There's a method to my disaster management.
India is in a unique position with climate change. It’s a densely populated country that is prone to geohazards like earthquakes, tsunamis, landslides and floods. Because of that density, one disaster can hurt a lot of people, as happened in August of this year when a mudslide in southern India killed 66 people and displaced at least 360,000.
Mumbai alone has a population of 19 million people, but only one university there, the Tata Institute of Social Sciences (TISS), offers a degree in disaster management and mitigation.
“This is a pressing need,” said Thomas Oommen, associate professor of geological and mining engineering sciences and affiliated associate professor of civil and environmental engineering at Michigan Tech. “Technologies used today in disaster management needs to be taught to students so they can be ready for when a disaster hits a community this large.”
Oommen was given a grant from the U.S. Consulate General in Mumbai to travel there, along Tim Frazier, from Georgetown University and Himanshu Grover, University of Washington, and meet with faculty and administration from TISS plus Indian officials. For two weeks in August, they worked to identify gaps in the TISS program and develop a state-of-the-art, modern disaster management curriculum to be implemented at TISS. They will continue to meet via an online portal every month to continue work on the curriculum, which they hope can then be replicated at universities across India to train more people to handle the disasters to come.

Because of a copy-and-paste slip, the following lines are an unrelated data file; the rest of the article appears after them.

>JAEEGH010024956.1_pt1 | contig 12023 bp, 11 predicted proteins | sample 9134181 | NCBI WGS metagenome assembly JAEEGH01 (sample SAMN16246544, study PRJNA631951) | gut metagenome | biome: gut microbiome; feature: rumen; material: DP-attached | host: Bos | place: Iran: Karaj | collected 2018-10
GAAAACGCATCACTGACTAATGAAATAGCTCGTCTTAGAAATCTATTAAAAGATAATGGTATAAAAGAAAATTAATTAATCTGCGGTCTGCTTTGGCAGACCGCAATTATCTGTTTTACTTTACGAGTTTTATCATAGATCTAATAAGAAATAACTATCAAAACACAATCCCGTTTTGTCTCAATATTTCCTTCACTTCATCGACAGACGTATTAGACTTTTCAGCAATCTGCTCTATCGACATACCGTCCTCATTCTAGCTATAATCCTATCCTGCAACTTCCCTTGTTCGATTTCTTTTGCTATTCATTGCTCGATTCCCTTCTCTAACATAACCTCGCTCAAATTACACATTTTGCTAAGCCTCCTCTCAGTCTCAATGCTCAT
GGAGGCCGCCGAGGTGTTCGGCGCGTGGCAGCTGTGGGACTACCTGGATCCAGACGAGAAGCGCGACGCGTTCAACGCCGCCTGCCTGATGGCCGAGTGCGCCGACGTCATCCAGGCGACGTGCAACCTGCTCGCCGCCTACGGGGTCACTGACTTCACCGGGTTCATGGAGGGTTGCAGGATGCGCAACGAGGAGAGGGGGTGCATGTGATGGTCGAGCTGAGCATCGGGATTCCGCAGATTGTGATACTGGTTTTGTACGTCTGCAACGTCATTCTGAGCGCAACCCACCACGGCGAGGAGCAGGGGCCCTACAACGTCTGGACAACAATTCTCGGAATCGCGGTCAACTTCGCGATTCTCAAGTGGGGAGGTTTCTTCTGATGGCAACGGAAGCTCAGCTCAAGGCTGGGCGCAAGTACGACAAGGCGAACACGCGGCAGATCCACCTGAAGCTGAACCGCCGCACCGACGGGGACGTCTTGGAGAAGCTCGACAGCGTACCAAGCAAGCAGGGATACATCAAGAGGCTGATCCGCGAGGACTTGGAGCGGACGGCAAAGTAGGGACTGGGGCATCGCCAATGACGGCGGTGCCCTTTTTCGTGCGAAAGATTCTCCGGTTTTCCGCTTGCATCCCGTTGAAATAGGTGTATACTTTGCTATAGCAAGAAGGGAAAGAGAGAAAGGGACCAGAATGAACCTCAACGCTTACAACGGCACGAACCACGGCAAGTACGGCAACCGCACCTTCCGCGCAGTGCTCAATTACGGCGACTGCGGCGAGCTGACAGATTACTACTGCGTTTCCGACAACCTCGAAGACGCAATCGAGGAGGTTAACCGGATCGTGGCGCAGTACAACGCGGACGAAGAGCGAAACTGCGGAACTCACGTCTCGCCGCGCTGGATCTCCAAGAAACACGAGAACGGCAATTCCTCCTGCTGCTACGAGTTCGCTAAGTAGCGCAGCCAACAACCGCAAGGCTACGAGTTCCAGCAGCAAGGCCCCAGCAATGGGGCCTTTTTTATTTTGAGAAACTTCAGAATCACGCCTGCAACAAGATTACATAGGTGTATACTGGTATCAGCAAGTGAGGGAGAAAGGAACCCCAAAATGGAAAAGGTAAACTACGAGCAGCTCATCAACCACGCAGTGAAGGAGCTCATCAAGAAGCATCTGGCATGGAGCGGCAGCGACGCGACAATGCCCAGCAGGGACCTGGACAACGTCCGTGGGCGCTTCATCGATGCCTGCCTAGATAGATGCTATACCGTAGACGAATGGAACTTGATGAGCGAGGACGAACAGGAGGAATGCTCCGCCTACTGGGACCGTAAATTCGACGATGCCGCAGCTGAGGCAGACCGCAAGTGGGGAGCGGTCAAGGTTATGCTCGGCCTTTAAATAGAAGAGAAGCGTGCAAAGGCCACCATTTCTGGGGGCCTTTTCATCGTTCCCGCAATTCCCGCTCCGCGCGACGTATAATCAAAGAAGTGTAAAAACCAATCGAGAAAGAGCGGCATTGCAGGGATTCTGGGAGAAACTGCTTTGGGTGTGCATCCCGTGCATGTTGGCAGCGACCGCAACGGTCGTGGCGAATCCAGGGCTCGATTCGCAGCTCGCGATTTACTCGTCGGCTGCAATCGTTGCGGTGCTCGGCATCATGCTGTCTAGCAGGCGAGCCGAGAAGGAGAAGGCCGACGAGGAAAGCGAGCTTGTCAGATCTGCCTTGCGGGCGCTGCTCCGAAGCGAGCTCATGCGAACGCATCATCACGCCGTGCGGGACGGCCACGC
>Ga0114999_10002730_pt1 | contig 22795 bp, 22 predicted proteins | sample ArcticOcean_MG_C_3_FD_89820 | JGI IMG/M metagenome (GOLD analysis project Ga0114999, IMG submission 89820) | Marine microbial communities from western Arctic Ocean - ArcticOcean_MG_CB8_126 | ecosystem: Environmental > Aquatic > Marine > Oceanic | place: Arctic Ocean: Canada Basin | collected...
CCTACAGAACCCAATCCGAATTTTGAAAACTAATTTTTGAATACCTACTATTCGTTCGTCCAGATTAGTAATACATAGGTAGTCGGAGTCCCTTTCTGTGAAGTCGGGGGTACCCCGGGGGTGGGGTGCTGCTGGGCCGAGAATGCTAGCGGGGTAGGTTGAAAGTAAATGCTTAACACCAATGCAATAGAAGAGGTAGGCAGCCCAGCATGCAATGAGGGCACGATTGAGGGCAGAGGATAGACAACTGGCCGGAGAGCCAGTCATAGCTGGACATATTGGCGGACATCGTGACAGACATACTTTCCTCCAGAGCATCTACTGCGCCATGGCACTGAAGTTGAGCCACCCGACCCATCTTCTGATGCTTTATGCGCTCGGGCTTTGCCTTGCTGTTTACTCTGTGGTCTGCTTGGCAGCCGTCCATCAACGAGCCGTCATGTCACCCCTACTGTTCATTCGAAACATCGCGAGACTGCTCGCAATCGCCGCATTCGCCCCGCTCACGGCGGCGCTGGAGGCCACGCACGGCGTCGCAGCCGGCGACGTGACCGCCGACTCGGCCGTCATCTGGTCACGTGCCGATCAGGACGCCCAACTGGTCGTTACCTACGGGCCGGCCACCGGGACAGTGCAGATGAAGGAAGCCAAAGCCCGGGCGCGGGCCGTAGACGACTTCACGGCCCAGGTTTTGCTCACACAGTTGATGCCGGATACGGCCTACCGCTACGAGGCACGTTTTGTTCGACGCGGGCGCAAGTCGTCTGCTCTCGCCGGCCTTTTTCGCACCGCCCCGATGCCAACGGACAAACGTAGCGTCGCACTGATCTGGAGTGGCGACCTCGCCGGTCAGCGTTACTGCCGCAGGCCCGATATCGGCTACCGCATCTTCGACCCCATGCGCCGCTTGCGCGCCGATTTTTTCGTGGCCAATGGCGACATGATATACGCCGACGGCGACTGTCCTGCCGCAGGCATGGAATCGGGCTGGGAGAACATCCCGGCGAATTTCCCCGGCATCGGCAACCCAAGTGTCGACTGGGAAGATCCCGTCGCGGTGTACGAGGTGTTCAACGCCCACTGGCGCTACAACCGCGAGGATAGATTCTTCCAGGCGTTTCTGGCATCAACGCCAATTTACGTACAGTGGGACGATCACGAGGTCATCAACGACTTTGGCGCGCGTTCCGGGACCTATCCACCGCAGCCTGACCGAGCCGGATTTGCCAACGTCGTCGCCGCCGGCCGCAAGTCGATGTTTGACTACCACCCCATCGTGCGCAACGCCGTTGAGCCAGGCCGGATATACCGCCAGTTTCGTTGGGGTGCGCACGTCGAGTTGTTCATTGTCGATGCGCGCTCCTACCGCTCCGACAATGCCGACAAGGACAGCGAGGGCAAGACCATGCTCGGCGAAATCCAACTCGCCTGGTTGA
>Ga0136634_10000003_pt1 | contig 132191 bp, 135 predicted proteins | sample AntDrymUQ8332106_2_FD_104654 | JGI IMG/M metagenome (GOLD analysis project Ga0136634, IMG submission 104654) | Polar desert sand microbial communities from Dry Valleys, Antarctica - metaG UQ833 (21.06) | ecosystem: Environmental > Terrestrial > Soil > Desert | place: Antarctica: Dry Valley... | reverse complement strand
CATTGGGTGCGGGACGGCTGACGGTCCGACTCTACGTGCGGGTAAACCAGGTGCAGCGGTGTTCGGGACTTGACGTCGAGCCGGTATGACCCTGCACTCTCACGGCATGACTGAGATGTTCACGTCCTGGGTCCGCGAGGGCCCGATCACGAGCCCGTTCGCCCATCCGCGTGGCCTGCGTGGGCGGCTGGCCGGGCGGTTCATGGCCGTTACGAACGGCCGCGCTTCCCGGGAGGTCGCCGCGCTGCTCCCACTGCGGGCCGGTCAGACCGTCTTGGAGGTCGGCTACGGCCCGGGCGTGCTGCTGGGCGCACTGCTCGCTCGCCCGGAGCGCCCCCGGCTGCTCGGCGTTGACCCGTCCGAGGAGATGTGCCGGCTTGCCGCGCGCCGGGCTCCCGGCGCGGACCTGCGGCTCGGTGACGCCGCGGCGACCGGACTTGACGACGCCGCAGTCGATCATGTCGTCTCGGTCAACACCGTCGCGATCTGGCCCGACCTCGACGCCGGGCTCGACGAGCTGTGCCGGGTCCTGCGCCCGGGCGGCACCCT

Oommen sees this becoming a way to train professionals already working in the field too.
“We also want to see if there are shorter programs that can be delivered to people who are already working in this field, like an adult education program or continuing education program, so more people can be trained in this area,” he said.
Bridging new remote sensing research and effective education — built on good communication and getting timely, accurate info to the right people — is a key part of the methodology behind Oommen's global geohazards work.